Watch 3D Stereoscopic Panoramas on 360Cities.net
360Cities.net, the world's biggest spherical panorama publishing platform, is now hosting 3D stereoscopic panoramas. They can be viewed on phone-based VR devices, or on your PC screen if you have a mirror stereoscope. If you don't select VR mode, they are shown as 2D panoramas, with full range zoom. In VR mode they offer zoom over a smaller range, and static panning (with finger or mouse) in addition to the normal gyro-controlled panning.
What is a Stereoscopic Panorama?
A stereoscopic photo is a pair of images, taken simultaneously with two lenses placed like our eyes, about 65 mm apart and looking in the same direction. When presented to the two eyes by a stereoscope, these images give most people the impression of seeing a 3D space. A stereoscopic panorama is a pair of 360 degree images, which when viewed with synchronized pano viewers presents a stereo pair. The most popular stereoscope for viewing stereo panoramas is a virtual reality headset.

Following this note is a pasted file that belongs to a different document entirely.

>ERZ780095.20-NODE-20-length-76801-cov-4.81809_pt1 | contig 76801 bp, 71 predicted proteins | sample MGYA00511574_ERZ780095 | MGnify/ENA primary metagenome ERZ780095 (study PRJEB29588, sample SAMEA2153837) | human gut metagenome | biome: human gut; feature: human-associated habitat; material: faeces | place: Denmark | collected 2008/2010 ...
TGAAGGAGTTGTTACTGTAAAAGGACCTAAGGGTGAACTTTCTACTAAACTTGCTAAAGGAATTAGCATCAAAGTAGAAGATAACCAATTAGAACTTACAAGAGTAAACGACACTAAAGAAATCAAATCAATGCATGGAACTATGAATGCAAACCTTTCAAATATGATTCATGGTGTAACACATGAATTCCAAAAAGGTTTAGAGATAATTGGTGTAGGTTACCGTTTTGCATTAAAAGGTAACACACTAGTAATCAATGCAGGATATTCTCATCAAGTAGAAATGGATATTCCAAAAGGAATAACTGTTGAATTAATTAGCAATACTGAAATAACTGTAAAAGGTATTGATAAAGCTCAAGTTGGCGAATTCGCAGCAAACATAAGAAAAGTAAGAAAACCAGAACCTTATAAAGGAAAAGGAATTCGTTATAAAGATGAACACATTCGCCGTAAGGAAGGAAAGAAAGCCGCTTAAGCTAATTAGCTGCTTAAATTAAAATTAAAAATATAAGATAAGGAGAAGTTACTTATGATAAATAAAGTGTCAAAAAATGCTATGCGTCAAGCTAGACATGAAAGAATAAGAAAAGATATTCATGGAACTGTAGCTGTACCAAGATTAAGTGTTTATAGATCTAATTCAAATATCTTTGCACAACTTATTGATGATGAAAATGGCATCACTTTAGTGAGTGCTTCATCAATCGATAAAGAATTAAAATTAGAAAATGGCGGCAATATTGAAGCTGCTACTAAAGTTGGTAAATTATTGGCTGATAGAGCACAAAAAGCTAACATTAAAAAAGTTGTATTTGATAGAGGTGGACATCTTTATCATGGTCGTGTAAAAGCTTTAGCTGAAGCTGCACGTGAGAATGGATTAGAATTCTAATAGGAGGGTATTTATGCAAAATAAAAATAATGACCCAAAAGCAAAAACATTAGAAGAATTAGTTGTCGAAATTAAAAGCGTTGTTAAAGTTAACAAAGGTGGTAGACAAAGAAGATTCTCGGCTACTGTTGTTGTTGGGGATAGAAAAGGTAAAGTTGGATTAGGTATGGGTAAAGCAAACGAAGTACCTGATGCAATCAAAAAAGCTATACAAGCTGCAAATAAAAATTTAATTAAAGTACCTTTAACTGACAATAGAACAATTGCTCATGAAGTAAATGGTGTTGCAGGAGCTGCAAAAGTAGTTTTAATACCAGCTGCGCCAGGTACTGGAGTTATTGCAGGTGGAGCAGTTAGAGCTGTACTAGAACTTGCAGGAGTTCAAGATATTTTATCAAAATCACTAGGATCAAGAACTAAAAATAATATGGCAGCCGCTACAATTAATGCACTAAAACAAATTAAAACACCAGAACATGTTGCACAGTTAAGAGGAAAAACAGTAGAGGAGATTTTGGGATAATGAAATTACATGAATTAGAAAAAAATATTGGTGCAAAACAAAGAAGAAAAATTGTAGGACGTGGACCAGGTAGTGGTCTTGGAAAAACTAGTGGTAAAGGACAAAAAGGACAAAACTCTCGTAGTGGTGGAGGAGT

How to Create Stereo panoramas
The most obvious way to make a stereo panorama is to stitch together a series of stereo photos, taken by turning a pair of cameras. But such photos will not easily stitch to two seamless spheres, because each series was taken from a moving viewpoint, not from a single fixed point as assumed by standard stitching software. There are two basic ways to handle this problem:
- Take a large number of closely spaced stereo views. Then the panorama contains just a narrow vertical strip from each photo. If they are narrow enough, the errors between adjacent strips will be too small to see. This method is very reliable but has problems with moving subjects.
- Take a small number of stereo views, as for a regular panorama, and hide the errors by careful composition and masking. Moving subjects can be handled by masking, as in normal panography.
Both methods have single-camera variants, that need a truly static subject because the left and right views are taken at different times. For the “many views” method, the camera is mounted with the pivot axis 35 - 50 mm behind the pupil of a wide fish-eye lens, and a single series of images is taken. Left and right spheres are stitched from narrow strips selected from the right and left sides respectively of the images. For the “few views” method, two series of photos are taken with the camera shifted sideways + or - 35 mm from the normal centered position, and each series is stitched to one sphere. This is often called the “cha-cha” method because of the sideways shift.